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How to Form an LLC in North Carolina: The Benefits of Doing Business as a North Carolina LLC

There are many requirements that go in to getting your North Carolina LLC up and running, some of which can be overwhelming when trying to start a new business.

However, with the right support, you’ll be able to successfully form your North Carolina LLC so you can start doing business as a limited liability company. Below you will find an overview of each step:

The North Carolina LLC formation process has seven easy steps:

1. Complete an LLC Name Search

2. Select a Registered Agent

3. Obtain a Certificate of Formation

4. Create an LLC Operating Agreement

5. Get an EIN Number

6. File an Annual Report

7. File Your LLC Taxes

What is a Limited Liability Company (LLC)?

What is a Limited Liability Company? An LLC is a hybrid business entity with the benefits from sole proprietorships, partnerships, and corporations. Some of these benefits include ease of management, pass-through taxation, and personal liability protection.

The personal liability protection offered by the LLC business structure means that any real estate, bank accounts, vehicles, or possessions cannot be sought after in the case of debts or lawsuits against the North Carolina LLC. As long as your North Carolina LLC is in good standing, your assets cannot be touched.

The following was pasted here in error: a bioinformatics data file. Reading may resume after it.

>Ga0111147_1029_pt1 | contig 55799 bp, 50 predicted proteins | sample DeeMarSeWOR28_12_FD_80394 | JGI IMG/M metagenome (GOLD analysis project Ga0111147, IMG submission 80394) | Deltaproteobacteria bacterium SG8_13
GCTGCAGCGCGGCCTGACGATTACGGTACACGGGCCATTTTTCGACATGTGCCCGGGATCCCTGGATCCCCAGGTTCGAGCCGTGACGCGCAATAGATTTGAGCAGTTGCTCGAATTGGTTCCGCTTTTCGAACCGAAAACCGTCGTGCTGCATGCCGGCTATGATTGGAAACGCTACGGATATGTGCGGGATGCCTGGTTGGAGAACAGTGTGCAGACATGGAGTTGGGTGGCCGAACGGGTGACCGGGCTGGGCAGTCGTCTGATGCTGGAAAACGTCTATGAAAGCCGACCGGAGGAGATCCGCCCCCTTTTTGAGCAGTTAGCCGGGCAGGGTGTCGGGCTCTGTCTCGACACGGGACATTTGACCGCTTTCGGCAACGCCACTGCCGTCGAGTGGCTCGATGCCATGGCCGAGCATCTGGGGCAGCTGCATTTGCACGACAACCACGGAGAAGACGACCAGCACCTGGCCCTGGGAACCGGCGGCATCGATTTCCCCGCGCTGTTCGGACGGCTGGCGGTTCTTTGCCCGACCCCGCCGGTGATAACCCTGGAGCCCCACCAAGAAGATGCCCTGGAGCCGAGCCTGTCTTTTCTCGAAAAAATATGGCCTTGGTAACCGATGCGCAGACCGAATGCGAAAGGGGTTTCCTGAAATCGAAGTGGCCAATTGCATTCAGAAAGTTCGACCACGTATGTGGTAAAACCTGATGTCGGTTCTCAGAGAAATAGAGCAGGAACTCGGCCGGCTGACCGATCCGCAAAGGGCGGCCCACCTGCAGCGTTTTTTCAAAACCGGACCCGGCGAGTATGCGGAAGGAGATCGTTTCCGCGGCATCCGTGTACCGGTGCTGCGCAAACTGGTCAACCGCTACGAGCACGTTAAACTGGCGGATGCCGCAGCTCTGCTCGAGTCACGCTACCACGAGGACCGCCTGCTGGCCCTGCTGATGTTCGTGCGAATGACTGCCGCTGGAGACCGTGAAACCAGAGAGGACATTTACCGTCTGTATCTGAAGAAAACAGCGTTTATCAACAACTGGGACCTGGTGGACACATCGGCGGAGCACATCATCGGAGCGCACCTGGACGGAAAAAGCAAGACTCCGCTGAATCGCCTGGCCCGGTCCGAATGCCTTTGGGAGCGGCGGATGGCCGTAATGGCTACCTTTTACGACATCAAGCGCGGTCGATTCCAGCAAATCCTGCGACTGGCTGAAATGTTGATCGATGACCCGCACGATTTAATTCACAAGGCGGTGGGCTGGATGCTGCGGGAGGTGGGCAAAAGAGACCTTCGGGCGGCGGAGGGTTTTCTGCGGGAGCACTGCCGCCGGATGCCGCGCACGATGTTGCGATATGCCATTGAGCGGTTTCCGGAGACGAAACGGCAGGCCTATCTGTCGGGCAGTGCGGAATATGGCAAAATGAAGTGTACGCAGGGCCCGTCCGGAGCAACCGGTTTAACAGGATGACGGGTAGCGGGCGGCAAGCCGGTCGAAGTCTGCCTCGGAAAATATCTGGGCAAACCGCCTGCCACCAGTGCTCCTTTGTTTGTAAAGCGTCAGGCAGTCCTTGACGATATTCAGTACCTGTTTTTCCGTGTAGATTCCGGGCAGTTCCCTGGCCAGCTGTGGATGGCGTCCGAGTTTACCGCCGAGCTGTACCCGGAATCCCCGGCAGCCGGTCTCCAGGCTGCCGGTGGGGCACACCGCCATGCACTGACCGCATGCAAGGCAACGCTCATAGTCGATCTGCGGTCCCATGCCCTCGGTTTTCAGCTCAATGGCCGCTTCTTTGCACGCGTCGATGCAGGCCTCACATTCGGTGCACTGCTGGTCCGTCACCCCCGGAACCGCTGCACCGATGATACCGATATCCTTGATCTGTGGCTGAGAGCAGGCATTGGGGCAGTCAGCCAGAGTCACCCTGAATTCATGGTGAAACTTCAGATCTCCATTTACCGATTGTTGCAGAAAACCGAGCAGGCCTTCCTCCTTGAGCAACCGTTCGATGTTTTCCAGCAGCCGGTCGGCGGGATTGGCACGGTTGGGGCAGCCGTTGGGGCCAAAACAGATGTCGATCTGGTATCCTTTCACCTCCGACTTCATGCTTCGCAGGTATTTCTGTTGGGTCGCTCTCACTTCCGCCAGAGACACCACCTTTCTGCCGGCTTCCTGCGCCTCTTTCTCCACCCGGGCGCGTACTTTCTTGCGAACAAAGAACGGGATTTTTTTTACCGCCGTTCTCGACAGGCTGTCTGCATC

How is an LLC Different from Sole Proprietorships?

A sole proprietorship is the simplest of all business structures and can be dissolved the fastest. A sole proprietorship is run by a single person for his or her own benefit. The sole proprietor can also be known as a consultant, a freelancer, or an independent contractor.

As a single-owner operation, a sole proprietorship does not exist apart from the owner and the owner’s resources. All liabilities arising from the operation of the business will fall upon the owner. If the owner dies, the organization will cease to exist.

Sole proprietorships have minimal creation fees and require very little paperwork to launch. However, owners of a sole proprietorship will need to set aside a sizable chunk of money from their net income to pay for the taxes that apply to such an operation.

Sole proprietorships are also known as single-member LLCs and are taxed on Schedule C. For more information check out our main page.

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Why Should You Choose the LLC Business Structure?

An LLC is perhaps the best of all worlds when it comes to partnerships, sole proprietorships, and corporations. Limited liability corporations are independent entities from the owners and allow for easy dispersion of personal and business assets and debts. As a combination between a corporation and a partnership, forming an LLC is perhaps one of the easiest ways to go into business.